So, you know, I think if the market trends back into the, you know, 55 57 area, I, you know, that that’s probably a good area of support. And you also like, um, diesel to outperform gasoline in terms of, yeah. Diesel should be running. Yeah. The Saudis have probably neat diesel that wouldn’t be running and putting on diesel, you know, heat to heat the gas spreads, but never butt cracks as well. You wouldn’t put these cracks. Should do. Yeah. We’re going into turnarounds also. So these little cracks should do pretty well. Um, so, um, so you, let’s think about news. You see, you’re looking, you obviously we’re going to look at the Saudi developments very closely, but then you’re going to be looking for what us production to see if that, yeah. Let’s see if that comes, comes to where the AIA says and then fourth quarter, you know, obviously all the geopolitical stuff and that and that, those numbers will show up in the, in the, uh, EIA weekly to start, right? Yeah. Right. I mean, they’re really pretty ambitious targets, I think. Um, you know, and then obviously it’s all going to be front page stuff and tweets. Yeah. Yes. Now, how would you play this? Let’s, let’s, you know, let’s, what do you think on options? Well, yeah, I mean,
listen, that you’re talking about a 46.4 40 fix and a half off. I’m not a big fan of selling options in a normal market. So now we’ve got a bid in there, but, but that’s probably a pretty good price for options based on what’s going on. But you know, do you, do you think, do you have a strong price view? I don’t if I had a strong price view that it was going to go down, I’d be buying puts. If it was that I was going to go up, I’d be buying calls that’s base basically. But you know, I’d have to eyeball it and say, okay, I’m paying this amount of money. I think the price is going to go here in kind of not look that, not worry about paying a high vol number that in that respect and then, you know, two months from now we could be in this at the same price and everything expires worthless.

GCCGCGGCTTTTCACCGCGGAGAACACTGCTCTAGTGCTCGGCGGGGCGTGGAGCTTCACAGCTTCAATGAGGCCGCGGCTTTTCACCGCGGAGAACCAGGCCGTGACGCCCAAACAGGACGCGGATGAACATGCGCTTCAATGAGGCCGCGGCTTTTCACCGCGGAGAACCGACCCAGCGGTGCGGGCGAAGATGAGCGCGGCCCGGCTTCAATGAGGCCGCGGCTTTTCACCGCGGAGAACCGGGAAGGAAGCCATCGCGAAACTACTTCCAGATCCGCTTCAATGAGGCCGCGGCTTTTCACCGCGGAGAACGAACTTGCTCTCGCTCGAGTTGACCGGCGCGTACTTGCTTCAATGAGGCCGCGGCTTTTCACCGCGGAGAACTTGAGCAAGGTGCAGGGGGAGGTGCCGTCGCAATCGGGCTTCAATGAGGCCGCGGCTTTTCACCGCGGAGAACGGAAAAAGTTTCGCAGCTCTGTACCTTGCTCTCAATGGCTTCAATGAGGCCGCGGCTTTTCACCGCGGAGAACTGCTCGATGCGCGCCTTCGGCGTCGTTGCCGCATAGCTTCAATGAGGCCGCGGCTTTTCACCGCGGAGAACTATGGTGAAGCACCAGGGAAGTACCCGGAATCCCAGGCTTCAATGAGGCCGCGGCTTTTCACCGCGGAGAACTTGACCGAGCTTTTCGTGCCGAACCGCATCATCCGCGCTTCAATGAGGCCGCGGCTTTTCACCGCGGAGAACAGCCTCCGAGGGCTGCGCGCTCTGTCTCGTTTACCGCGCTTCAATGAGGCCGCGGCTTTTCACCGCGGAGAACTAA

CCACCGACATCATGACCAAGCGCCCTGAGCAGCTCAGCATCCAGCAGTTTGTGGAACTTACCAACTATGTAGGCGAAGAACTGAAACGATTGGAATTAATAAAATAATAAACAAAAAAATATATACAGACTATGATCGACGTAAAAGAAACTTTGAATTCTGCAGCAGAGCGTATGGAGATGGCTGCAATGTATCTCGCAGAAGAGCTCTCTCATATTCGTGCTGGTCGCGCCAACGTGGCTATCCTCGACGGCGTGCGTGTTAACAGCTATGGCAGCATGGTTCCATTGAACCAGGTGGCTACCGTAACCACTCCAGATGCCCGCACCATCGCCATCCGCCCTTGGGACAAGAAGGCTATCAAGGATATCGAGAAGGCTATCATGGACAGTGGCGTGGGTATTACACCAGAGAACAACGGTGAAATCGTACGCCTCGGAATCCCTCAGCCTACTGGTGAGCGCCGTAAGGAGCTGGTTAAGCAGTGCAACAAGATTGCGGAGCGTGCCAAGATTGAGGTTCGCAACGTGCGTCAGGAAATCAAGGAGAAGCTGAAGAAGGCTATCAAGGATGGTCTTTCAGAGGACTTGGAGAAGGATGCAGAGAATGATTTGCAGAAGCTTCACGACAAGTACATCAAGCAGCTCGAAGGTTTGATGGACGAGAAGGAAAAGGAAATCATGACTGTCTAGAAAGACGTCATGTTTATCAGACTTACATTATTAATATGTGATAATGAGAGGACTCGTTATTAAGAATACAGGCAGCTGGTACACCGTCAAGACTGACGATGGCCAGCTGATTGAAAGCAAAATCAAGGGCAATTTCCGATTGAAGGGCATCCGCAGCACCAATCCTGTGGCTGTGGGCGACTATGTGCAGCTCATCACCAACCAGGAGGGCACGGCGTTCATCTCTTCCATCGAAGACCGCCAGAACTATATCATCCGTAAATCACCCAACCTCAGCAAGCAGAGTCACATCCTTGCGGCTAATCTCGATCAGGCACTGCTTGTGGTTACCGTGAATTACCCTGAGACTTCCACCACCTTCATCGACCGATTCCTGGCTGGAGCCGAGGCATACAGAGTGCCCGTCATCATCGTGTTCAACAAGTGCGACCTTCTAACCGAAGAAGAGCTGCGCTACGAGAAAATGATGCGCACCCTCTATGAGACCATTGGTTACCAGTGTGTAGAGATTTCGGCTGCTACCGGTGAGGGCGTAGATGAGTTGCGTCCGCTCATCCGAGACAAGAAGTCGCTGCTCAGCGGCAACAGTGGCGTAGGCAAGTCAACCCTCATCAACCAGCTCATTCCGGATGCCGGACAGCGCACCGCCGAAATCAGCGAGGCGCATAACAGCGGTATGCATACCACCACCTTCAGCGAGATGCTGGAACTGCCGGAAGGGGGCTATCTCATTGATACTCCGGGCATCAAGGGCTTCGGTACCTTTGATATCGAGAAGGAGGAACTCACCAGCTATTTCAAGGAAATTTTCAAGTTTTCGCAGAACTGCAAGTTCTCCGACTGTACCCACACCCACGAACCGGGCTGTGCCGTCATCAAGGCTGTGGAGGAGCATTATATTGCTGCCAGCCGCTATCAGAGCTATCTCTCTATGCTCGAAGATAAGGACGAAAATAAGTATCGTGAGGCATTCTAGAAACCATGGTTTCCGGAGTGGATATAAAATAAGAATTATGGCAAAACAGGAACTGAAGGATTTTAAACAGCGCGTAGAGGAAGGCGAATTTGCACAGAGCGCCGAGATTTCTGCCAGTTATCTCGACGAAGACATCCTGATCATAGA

But at least you know, from the get go how much you are risking. And I think that’s obviously that’s why they’re expensive because it’s a, it’s a, um, it’s a, it’s a, it’s a volatile situation. And, uh, one other thing is, I, you know, we, we, we look at our option models too to back into these, uh, volatility numbers and, um, you know, they, for, for years, back in the 80s, when I was teaching classes, we’d always point out, you know, the, the option models, uh, one of the assumptions is that prices trade continuously. So every, you know, the price and, and we saw a Monday, uh, we gapped a few, a few dollars. So, you know, it’s, um, we, we take, we take, we, we use the models for analysis, but we don’t, um, kind of live and die by them. People try to, well, we’ve in the past the trouble, right?
People have blown up big time, you know, going back to the old volume investor days is the first, uh, I think they were the originals. One of them anyway.
Anything else you want to add, Andy, to this, uh, market and, you know, be careful out there. I mean, yeah, definitely. Because that’s, that’s a, be careful out there first for sure. Yeah. Because as you know, as in any headline or as I said, any tweet, you know, you can change the whole dynamic, right? Yeah. When you say tweet, you talk about our president, of course, we didn’t cover that too much, but that’s kind of like assumed, right? Yeah.
Okay. So this is Jim Colburn, Commodity Research Group.com. Check us out and I’m with Andy Lebow and we’ll see you next month.
Okay. Thanks Jim. Thanks Andy. Talk to you later.